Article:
262212 Translating population-based smoke-free policy concerns into a pair-based tobacco cessation intervention: A multi-staged formative approach for developing a novel intervention

Monday, October 29, 2012

Elisa Tong, MD , Division of General Internal Medicine, Department of Medicine, University of California, Davis, Sacramento, CA
Debora A. Paterniti, PhD , Center for Health Services Research in Primary Care, University of California, Davis Medical Center, Sacramento, CA
Lei-Chun Fung, MPH, MSW , Health Education Department, Chinatown Public Health Center, San Francisco, CA
Moon S. Chen Jr., PhD, MPH , Asian American Network for Cancer Awareness Research and Training (AANCART), University of California, Davis Cancer Center, Sacramento, CA
Leonard Tam , Health Education Department, Chinatown Public Health Center, San Francisco, CA
Carrie Tang , Health Education Department, Chinatown Public Health Center, San Francisco, CA
Chin-Shang Li, PhD , Department of Public Health Sciences, University of California, Davis, Davis, CA
Janice Tsoh, PhD , Department of Psychiatry, UCSF, San Francisco, CA
INTRODUCTION: Tobacco control has been most successful with population-based approaches such as smoke-free policies. Targeting individual behaviors is still necessary, but most adult cessation interventions do not address secondhand smoke concerns. We used a multi-staged, formative research to design, adapt and refine a novel household “pair-based” intervention with a smoker and nonsmoker for the clinical health education setting. METHOD: Our approach used three phases of focus groups which first interviewed a diverse general population and then targeted a high-risk population. Grounded theory was used after each focus group phase to refine and target interview questions. Focus groups were designed to assess feasibility of intervention strategies within a clinical health education setting and acceptability of specific intervention components. All groups were audio-recorded and iteratively analyzed. RESULTS: A total of 110 people participated in one of three phases of focus groups (n=13). 54% were smokers; 52% were female; 21% African American; 59% were Chinese-speaking immigrants. Phase 1 revealed preferences for intervention content, particularly communication strategies related to quitting and eliminating tobacco smoke exposure, and acceptability of biomarker feedback about smoke exposure. Phase 2 demonstrated preferences for intervention context, including acceptability of biomarker sampling methods, the pair-based intervention design, and refinement of messages about becoming smoke-free together and positive social support. Phase 3 focused the intervention design and messages for the target population, Chinese immigrants, who were selected to optimize an evaluation of the intervention's efficacy. CONCLUSION: A multi-stage formative process is useful in helping to develop a novel intervention with multiple components.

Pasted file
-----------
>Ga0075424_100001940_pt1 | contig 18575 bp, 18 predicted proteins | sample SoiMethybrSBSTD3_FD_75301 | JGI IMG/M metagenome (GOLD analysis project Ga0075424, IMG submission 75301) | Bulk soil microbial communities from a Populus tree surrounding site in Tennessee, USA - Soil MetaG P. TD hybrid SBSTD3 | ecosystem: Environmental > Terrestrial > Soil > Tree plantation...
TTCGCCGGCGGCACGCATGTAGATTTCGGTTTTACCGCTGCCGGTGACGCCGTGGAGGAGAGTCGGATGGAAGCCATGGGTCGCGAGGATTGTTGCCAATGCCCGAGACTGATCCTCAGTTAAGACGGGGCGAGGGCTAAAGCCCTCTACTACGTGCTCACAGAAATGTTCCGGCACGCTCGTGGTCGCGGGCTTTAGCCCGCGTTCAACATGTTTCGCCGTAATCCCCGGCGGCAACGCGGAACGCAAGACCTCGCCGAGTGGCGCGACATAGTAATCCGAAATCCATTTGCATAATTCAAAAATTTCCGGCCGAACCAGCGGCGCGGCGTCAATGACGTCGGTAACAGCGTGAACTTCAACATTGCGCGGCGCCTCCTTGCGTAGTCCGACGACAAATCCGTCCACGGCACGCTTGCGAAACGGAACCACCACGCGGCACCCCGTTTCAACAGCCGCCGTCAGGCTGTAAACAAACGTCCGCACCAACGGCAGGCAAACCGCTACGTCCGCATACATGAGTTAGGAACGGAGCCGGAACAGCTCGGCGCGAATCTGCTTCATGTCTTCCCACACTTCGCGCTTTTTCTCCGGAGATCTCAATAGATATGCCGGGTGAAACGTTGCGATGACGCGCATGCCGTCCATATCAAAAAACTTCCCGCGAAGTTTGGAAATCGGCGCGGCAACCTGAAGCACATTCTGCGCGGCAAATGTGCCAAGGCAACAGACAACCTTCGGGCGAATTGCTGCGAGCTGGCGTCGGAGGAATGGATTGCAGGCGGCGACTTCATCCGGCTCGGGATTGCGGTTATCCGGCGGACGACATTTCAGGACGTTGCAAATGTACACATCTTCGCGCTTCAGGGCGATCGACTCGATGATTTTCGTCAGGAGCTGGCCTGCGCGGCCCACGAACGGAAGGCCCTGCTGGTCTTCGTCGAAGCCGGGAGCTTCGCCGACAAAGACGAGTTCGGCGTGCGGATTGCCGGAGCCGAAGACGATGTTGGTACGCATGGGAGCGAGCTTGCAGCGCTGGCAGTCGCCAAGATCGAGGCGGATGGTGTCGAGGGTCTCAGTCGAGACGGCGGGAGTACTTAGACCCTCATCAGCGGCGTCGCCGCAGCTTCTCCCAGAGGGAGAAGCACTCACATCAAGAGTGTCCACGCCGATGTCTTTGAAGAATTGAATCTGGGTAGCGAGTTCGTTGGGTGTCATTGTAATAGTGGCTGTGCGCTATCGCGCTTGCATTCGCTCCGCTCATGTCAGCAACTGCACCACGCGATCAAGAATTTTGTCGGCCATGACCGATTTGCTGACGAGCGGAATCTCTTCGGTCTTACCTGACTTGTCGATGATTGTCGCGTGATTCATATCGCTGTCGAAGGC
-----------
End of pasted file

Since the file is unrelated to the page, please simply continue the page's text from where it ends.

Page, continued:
Learning Areas:
Assessment of individual and community needs for health education
Clinical medicine applied in public health
Planning of health education strategies, interventions, and programs
Public health or related research
Social and behavioral sciences

Learning Objectives:
1. Identify gaps between tobacco control policy and clinical practice 2. Describe how multi-staged formative research using grounded theory can help develop a novel clinical intervention

Keywords: Tobacco Control, Community-Based Health Promotion

Presenting author's disclosure statement:

Qualified on the content I am responsible for because: I am a tobacco control researcher and the principal investigator of this research.
Any relevant financial relationships? No

I agree to comply with the American Public Health Association Conflict of Interest and Commercial Support Guidelines, and to disclose to the participants any off-label or experimental uses of a commercial product or service discussed in my presentation.